Petaluma unanimously approves purchase of ‘tiny homes’ to help curb homelessness
The Petaluma City Council this week agreed move forward with the purchase of 25 temporary housing units and two office units, as part of an effort to ease the city’s homelessness crisis.
The proposal, approved unanimously during the council’s meeting Monday night, directs $338,000 toward the purchase of the homes, with money coming from the $1.7 million in federal coronavirus relief dollars the city set aside last month for housing solutions.
“The city has taken a variety of different efforts in this regard, and it’s everything from supporting COTS to bringing in Downtown Streets Team, working on a number of affordable housing fronts, and just recently established a mobile showers program we’re just getting up and running. So we’re working this challenge from multiple angles,” said Assistant City Manager Brian Cochran. “We’re excited that we think we’ve found a really interesting and innovative product that can fill a niche in our community.”
With a goal of completing work in Decemeber of January, Petaluma will partner with organizations and nonprofits including the Committee on the Shelterless, the Petaluma Health Center and the Downtown Streets Team to organize the site, an extension of the COTS Mary Isaak homeless shelter. Officials are also considering a safe parking site that may come at a later date.
Along with 72-square-foot housing units, plans call for four showers and six toilets. It will also incorporate on-site services for residents, including mental and behavioral health services, substance abuse treatment, meal plans, job aid and more. Residents will be allowed to bring pets, which officials noted isn’t a feature typically offered at other shelters and short-term housing sites.
The interim housing project will allow city officials to purchase 25 shelter units and two, 120-square-foot office units from the Rohnert Park-based equipment vendor Quickhaven, one of four companies that submitted proposals after the city put out a request for qualifications Sept. 2.
The city also received proposals from Living Earth Structures, Homes 4 the Homeless and Pallet Shelters, but city officials said Quickhaven, which did not have the lowest bid, was the best choice thanks to environmentally friendly materials and energy efficient design.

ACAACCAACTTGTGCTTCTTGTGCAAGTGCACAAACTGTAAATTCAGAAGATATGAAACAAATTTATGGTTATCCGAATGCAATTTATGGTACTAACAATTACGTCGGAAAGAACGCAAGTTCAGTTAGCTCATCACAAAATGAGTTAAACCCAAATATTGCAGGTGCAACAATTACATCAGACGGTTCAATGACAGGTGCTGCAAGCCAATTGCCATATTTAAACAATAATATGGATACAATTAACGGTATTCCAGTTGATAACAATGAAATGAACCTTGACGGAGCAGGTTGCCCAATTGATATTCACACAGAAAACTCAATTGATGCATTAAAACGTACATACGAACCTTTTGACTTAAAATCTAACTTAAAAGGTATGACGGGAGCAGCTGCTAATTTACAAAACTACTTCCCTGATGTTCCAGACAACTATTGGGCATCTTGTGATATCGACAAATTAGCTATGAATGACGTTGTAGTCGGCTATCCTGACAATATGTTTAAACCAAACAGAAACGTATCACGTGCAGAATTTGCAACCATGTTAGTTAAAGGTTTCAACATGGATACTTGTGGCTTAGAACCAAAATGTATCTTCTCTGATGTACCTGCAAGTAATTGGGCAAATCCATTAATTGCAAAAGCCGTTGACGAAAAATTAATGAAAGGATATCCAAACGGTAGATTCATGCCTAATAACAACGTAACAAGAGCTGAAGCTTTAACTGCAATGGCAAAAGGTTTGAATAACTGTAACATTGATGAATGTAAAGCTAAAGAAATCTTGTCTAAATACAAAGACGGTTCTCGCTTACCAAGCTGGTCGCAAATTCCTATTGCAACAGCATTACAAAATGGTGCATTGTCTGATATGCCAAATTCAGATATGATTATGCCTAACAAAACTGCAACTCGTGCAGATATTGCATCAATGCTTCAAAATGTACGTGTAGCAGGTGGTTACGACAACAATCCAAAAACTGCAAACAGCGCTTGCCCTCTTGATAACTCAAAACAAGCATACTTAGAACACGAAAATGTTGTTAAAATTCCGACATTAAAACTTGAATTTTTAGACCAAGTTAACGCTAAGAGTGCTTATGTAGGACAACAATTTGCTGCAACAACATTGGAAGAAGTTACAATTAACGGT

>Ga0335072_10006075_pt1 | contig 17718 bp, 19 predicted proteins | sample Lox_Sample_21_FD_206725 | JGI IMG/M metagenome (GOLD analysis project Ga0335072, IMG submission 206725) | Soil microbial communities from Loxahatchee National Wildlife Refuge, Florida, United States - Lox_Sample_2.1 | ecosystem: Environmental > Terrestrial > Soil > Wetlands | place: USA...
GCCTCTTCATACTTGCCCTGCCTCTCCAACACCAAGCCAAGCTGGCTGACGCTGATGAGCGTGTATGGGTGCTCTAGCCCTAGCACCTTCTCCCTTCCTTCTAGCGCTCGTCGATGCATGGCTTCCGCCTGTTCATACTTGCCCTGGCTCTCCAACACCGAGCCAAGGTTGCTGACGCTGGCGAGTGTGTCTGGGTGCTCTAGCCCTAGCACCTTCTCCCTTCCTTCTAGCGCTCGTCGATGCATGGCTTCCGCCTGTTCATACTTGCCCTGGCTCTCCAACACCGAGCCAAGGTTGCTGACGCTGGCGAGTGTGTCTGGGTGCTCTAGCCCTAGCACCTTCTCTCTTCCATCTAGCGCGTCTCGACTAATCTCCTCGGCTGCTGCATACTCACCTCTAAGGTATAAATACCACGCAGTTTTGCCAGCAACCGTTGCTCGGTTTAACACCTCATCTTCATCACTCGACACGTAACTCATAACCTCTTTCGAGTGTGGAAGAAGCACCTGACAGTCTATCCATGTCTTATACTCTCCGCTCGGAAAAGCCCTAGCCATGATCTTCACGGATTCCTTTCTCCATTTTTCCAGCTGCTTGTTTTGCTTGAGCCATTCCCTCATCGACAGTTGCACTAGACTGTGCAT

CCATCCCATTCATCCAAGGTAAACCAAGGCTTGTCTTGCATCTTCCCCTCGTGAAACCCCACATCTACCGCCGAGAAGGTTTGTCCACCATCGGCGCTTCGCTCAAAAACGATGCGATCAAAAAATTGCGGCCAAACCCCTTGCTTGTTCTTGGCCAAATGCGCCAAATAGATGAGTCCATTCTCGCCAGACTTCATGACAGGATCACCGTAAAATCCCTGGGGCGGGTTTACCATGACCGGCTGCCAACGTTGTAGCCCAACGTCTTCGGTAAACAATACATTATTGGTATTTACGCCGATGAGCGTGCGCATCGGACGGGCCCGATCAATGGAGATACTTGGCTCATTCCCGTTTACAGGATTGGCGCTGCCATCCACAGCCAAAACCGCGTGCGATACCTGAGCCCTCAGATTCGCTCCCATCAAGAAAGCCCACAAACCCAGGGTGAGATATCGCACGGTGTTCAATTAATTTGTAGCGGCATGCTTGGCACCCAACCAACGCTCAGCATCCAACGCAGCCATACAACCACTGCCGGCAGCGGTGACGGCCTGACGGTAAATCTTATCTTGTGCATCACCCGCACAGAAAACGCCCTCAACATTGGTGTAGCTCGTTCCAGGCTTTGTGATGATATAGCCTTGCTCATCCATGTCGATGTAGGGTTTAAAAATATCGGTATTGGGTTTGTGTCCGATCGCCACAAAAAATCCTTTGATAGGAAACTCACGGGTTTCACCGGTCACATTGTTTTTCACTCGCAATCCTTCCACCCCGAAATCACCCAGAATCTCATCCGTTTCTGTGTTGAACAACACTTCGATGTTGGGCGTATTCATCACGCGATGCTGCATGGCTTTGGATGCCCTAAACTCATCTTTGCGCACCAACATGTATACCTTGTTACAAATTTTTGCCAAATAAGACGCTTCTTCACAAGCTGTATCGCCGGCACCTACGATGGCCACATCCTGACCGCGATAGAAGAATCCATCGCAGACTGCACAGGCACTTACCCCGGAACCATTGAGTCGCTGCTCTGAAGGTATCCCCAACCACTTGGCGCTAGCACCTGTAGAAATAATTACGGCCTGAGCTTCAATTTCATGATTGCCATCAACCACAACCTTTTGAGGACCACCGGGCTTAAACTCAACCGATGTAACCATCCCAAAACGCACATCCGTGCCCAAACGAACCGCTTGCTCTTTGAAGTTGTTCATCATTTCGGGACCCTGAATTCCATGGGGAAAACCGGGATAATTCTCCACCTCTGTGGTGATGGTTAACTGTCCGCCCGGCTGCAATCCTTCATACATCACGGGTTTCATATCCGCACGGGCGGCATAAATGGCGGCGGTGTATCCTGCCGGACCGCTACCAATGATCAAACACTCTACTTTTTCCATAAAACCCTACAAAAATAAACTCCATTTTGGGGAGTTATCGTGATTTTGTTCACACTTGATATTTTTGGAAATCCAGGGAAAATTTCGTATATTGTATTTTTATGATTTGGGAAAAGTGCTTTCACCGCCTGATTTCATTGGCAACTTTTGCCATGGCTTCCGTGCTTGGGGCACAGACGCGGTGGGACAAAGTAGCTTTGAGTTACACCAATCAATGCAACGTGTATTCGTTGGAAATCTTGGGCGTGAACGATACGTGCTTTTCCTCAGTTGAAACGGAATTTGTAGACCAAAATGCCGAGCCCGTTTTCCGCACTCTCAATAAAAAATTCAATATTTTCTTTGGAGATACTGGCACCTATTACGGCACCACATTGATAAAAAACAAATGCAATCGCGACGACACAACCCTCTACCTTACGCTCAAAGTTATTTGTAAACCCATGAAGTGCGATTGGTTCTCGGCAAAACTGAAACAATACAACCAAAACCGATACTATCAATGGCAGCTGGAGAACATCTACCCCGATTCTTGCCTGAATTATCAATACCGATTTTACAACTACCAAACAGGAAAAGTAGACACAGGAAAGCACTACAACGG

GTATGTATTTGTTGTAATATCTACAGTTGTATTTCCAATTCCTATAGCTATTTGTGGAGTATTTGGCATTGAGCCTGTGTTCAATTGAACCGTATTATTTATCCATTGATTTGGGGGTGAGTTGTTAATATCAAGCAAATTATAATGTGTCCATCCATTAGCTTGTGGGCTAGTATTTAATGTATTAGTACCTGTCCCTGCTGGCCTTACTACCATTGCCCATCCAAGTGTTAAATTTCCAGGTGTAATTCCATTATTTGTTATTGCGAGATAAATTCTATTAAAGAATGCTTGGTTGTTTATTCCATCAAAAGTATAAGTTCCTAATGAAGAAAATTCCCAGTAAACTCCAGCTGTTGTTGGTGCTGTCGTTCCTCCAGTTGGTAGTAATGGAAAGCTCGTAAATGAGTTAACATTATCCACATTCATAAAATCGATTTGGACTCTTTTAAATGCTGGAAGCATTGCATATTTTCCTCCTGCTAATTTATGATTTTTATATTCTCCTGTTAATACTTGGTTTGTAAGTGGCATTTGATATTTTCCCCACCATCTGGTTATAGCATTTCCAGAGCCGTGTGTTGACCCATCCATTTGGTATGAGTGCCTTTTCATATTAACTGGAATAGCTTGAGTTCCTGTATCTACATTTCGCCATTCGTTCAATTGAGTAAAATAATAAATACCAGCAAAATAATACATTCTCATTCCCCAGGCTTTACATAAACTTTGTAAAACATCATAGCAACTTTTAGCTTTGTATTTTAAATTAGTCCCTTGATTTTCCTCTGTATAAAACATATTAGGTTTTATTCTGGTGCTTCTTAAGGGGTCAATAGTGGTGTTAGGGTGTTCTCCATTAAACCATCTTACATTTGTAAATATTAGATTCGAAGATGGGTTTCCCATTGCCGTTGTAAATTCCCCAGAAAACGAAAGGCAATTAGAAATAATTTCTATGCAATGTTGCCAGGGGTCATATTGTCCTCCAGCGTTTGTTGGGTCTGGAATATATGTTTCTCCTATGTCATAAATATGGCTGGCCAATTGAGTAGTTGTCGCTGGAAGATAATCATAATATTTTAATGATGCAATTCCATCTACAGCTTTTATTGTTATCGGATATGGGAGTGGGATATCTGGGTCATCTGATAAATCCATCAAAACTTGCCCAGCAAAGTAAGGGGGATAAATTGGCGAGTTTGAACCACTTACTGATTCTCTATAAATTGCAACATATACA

“Last, but not least, we really wanted to think about the reputation and the responsibility of our community partners that we’re working with: Is there mission alignment? Was the project compatible with Petaluma design standards? The product - how was it going to provide a sense of home or a sense of community for the site?” said housing manager Karen Shimizu. “And also we asked for information regarding the company team and their experience.”
Organizers with Petaluma People Services Center, meanwhile, are pushing for an alternate plan that would feature management and construction by the nonprofit Rebuilding Together Petaluma, officials said during the public comment portion of Monday’s city council meeting.
“We also plan to draw upon the efforts of some of the homeless themselves to help build code-compliant shelters,” according to information on the organization’s website. “We have a design that we think has many advantages over the city’s huts: It is larger, provides 100% more storage and only costs around $5,000.”
Vice Mayor Brian Barnacle agreed the city should consider tapping Rebuilding Together Petaluma to help with project construction. Barnacle said he is excited about the proposal, but would like the design to reflect a way for residents to cook for themselves and others in each housing unit.
“My concern (is) with not having a kitchen,” Barnacle said. “One thing that often brings communities together is food, and cooking food for people is one really deeply personal way that people can make connections. And if we don’t give them that opportunity as a community, there’s a lack of investment in it.”
Council member Kevin McDonnell, the city’s representative on the countywide homelessness body, the Continuum of Care, said the interim housing project would help move community members from large encampments around the city, including one near Steamer Landing Park, which has been home to a dozen or more campsites through the years.
In Petaluma, the number of homeless residents is growing, reaching a three-year high of 296, according to the 2020 Sonoma County Homeless Census.
McDonnell, who has long advocated for services paired with housing solutions, said said that the project is especially important to give people services they need to find healing from obstacles they’ve gone through.
“We’re talking about our goal being eliminating homelessness,” McDonnell said. “After a year of being on the streets, the burdens are huge. And though you may sit by the riverside, the odds of nature’s healing outweighing the hurt in the soul is greater.”
EDITOR’S NOTE: An earlier version of this story indicated Quickhaven was the highest bidder. Homes 4 the Homeless was the highest bidder. Quickhaven was the second-highest bidder.
Amelia Parreira is a staff writer for the Argus Courier. She can be reached at email@example.com or 707-521-5208.